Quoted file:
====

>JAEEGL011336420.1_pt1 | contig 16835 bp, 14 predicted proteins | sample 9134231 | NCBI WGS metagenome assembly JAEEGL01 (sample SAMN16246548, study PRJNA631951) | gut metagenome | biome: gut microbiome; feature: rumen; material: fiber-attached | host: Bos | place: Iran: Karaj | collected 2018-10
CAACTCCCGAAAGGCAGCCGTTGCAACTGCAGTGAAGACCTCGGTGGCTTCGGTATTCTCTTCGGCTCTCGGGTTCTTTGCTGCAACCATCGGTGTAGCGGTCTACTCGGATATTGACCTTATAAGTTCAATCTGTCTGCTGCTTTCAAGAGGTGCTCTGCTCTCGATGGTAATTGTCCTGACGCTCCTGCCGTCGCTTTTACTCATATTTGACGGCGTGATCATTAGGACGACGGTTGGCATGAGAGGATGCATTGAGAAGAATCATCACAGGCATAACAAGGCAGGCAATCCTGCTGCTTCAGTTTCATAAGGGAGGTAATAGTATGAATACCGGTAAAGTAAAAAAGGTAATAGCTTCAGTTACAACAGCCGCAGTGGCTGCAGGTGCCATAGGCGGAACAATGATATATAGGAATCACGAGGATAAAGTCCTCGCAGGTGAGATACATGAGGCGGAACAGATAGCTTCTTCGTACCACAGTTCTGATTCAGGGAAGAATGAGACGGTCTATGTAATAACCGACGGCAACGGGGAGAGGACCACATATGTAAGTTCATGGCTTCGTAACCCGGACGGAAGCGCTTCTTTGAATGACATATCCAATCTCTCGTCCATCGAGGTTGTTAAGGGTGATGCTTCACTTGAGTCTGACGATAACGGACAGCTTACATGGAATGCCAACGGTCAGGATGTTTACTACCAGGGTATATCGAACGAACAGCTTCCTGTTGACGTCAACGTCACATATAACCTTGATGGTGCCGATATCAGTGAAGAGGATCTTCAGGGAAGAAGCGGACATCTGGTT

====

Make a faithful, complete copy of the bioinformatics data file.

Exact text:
>JAEEGL011336420.1_pt1 | contig 16835 bp, 14 predicted proteins | sample 9134231 | NCBI WGS metagenome assembly JAEEGL01 (sample SAMN16246548, study PRJNA631951) | gut metagenome | biome: gut microbiome; feature: rumen; material: fiber-attached | host: Bos | place: Iran: Karaj | collected 2018-10
CAACTCCCGAAAGGCAGCCGTTGCAACTGCAGTGAAGACCTCGGTGGCTTCGGTATTCTCTTCGGCTCTCGGGTTCTTTGCTGCAACCATCGGTGTAGCGGTCTACTCGGATATTGACCTTATAAGTTCAATCTGTCTGCTGCTTTCAAGAGGTGCTCTGCTCTCGATGGTAATTGTCCTGACGCTCCTGCCGTCGCTTTTACTCATATTTGACGGCGTGATCATTAGGACGACGGTTGGCATGAGAGGATGCATTGAGAAGAATCATCACAGGCATAACAAGGCAGGCAATCCTGCTGCTTCAGTTTCATAAGGGAGGTAATAGTATGAATACCGGTAAAGTAAAAAAGGTAATAGCTTCAGTTACAACAGCCGCAGTGGCTGCAGGTGCCATAGGCGGAACAATGATATATAGGAATCACGAGGATAAAGTCCTCGCAGGTGAGATACATGAGGCGGAACAGATAGCTTCTTCGTACCACAGTTCTGATTCAGGGAAGAATGAGACGGTCTATGTAATAACCGACGGCAACGGGGAGAGGACCACATATGTAAGTTCATGGCTTCGTAACCCGGACGGAAGCGCTTCTTTGAATGACATATCCAATCTCTCGTCCATCGAGGTTGTTAAGGGTGATGCTTCACTTGAGTCTGACGATAACGGACAGCTTACATGGAATGCCAACGGTCAGGATGTTTACTACCAGGGTATATCGAACGAACAGCTTCCTGTTGACGTCAACGTCACATATAACCTTGATGGTGCCGATATCAGTGAAGAGGATCTTCAGGGAAGAAGCGGACATCTGGTT